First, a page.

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How do estrogen and progesterone affect irritable bowel syndrome?

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Estrogen and progesterone affect irritable bowel syndrome (IBS) symptoms in a few ways, from how your intestines work to how much pain you feel. Cells in your gut have things called receptors that let these hormones latch on to them. This suggests that your digestive system is designed to sense and react to them. Here are the main ways they affect IBS:

Most research has linked estrogen and progesterone with IBS. But scientists have also found that male sex hormones, like testosterone, may protect against the condition. This may be partly why men are less likely to get the disorder.

  • Digestion: They control the smooth muscle in your intestines, which dictates how quickly food travels through your system. In one study, animals took longer to empty their intestines when they received a low dose of the hormones than when they got a higher one. This may explain why low levels of sex hormones can lead to constipation.
  • Pain level: These hormones affect how much your cramps bother you. A dip lowers your pain threshold, in part because estrogen boosts the production of serotonin, a feel-good chemical in your brain. A jump in estrogen can reduce some of the ouch factor, so your bellyaches or cramps don’t hurt as much.
  • Inflammation: Sex hormones can raise levels of inflammation throughout your body. That makes your IBS symptoms worse.

From: Do Your Hormones Affect IBS? WebMD Medical Reference

SOURCES:

National Digestive Diseases Information Clearinghouse: “Irritable Bowel Syndrome.”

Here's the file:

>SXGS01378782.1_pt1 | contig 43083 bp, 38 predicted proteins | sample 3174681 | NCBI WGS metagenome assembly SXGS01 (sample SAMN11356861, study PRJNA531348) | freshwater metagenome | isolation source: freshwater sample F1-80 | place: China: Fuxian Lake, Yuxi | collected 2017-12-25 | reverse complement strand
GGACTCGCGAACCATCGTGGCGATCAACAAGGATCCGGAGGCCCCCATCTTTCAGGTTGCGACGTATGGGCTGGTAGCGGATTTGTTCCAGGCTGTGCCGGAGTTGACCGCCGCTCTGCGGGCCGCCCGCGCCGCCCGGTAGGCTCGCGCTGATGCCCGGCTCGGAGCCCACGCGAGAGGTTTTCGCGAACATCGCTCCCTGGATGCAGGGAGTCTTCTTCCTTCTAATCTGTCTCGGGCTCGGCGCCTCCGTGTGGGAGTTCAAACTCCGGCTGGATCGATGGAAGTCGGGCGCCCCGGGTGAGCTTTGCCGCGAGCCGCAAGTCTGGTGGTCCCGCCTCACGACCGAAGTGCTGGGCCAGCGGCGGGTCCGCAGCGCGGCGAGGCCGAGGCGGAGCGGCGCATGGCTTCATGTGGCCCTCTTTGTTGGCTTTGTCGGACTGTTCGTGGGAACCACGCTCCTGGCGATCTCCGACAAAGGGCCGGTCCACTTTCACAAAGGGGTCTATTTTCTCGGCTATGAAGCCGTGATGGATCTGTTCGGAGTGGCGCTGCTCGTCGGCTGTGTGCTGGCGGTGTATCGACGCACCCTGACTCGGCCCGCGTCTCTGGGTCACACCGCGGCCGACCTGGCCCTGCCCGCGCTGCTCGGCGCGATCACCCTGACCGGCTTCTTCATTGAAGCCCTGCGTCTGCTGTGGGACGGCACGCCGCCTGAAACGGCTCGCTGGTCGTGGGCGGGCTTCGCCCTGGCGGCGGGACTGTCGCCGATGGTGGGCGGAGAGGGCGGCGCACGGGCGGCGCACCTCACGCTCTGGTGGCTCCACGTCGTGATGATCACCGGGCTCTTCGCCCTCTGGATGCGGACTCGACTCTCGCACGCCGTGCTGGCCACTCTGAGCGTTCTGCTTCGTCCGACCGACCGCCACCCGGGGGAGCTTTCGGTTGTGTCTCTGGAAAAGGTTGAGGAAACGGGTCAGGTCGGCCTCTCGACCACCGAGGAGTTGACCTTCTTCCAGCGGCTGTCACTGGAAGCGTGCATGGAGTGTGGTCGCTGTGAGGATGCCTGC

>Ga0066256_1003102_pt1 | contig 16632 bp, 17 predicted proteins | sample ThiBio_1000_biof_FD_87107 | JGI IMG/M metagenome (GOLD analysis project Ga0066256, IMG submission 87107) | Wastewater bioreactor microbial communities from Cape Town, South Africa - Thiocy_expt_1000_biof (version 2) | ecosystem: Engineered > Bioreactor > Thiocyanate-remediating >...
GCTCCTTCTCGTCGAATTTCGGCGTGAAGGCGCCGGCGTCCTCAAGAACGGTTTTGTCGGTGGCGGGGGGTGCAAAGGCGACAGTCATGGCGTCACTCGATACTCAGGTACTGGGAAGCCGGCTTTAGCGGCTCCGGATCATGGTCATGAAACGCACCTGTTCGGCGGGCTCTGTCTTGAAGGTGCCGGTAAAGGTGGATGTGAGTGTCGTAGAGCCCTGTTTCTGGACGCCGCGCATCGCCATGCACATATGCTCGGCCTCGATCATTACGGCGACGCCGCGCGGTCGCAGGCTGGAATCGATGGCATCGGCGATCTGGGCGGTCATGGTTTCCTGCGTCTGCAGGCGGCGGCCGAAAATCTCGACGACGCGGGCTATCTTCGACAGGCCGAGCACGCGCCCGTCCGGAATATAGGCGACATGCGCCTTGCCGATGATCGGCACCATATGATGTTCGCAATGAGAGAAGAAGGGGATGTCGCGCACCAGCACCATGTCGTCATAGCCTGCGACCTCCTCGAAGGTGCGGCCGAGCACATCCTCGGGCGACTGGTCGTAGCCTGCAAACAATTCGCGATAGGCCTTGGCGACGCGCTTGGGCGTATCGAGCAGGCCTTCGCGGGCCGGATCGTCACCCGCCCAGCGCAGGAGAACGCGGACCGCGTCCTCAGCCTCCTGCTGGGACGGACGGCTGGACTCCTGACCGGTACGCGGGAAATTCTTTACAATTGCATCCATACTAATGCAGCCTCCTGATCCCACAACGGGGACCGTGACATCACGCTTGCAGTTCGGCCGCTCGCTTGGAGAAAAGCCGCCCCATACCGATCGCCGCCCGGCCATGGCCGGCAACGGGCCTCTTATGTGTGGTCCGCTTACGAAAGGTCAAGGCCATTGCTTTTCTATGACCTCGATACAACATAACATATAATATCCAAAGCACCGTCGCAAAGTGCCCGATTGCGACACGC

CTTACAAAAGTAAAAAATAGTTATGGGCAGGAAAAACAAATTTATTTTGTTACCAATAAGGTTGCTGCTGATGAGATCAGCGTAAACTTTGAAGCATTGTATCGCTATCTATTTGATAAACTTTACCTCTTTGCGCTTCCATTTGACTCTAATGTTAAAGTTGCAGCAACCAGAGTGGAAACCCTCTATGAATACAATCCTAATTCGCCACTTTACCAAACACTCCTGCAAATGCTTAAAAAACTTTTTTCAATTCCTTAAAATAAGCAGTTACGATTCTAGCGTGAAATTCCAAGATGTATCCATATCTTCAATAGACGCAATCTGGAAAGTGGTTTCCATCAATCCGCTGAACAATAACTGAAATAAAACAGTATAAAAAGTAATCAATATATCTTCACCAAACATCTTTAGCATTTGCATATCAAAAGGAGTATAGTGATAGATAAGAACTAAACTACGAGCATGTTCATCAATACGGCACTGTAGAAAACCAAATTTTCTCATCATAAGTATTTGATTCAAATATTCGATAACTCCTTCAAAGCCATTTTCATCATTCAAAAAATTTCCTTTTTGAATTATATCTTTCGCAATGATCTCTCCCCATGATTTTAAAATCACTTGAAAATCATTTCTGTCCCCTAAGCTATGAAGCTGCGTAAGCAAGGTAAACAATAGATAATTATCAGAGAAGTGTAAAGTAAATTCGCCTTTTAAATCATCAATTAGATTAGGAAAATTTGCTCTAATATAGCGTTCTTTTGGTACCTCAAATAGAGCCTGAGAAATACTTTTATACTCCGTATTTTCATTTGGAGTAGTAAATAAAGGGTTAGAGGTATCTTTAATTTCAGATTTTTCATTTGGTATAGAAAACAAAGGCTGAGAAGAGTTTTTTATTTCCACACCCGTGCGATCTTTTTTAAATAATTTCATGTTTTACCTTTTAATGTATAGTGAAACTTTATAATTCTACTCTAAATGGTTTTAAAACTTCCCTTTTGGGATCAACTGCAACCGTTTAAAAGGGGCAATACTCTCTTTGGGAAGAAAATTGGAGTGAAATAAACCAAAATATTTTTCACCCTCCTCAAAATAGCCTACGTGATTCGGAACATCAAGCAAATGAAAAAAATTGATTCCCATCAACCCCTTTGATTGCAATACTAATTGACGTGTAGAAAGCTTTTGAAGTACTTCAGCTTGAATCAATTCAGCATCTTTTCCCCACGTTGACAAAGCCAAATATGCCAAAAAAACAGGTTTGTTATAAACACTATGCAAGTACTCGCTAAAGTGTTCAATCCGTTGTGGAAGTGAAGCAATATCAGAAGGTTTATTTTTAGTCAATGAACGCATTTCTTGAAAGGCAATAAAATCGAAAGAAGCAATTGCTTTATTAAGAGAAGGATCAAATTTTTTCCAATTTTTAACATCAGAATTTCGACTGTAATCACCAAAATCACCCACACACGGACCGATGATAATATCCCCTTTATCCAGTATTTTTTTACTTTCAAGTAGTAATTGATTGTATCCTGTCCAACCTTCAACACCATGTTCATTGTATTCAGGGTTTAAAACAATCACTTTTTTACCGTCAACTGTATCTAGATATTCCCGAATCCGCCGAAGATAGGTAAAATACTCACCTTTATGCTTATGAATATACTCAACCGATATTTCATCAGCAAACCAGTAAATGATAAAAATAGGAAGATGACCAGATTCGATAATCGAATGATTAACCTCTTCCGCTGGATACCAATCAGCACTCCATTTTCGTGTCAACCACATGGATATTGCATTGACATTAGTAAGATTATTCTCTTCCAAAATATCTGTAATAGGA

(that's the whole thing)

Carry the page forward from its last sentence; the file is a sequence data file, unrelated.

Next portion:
UNC Center for Functional GI & Motility Disorders: “Hormones and IBS.”  

Patricia Raymond, MD, associate professor of clinical internal medicine, Eastern Virginia Medical School; spokesperson, American College of Gastroenterology.

Richard Benya, MD, gastroenterologist; professor of medicine, Loyola University Medical School.

Mulak, A. , March 2014. World Journal of Gastroenterology

Bharadwaj, S. , March 2015. Gastroenterology Report

Chen, T.  , January 1995. American Journal of Physiology

Heitkemper, M. , supplemental issue, 2009. Gender Medicine

Chang, L. , December 2001. The American Journal of Gastroenterology 

Cleveland Clinic Foundation: “Menstrual Cycle.”

Olafsdottir, L. , December 2011. Gastroenterology Research and Practice

Triadafilopoulos, G. , 1998. Women Health

Reviewed by Nayana Ambardekar on September 17, 2017

SOURCES:

National Digestive Diseases Information Clearinghouse: “Irritable Bowel Syndrome.”

UNC Center for Functional GI & Motility Disorders: “Hormones and IBS.”  

Patricia Raymond, MD, associate professor of clinical internal medicine, Eastern Virginia Medical School; spokesperson, American College of Gastroenterology.

Richard Benya, MD, gastroenterologist; professor of medicine, Loyola University Medical School.

Mulak, A. , March 2014. World Journal of Gastroenterology

Bharadwaj, S. , March 2015. Gastroenterology Report

Chen, T.  , January 1995. American Journal of Physiology

Heitkemper, M. , supplemental issue, 2009. Gender Medicine

Chang, L. , December 2001. The American Journal of Gastroenterology 

Cleveland Clinic Foundation: “Menstrual Cycle.”

Olafsdottir, L. , December 2011. Gastroenterology Research and Practice

Triadafilopoulos, G. , 1998. Women Health

Reviewed by Nayana Ambardekar on September 17, 2017

NEXT QUESTION:

What are the four stages of a menstrual cycle that affect irritable bowel syndrome?

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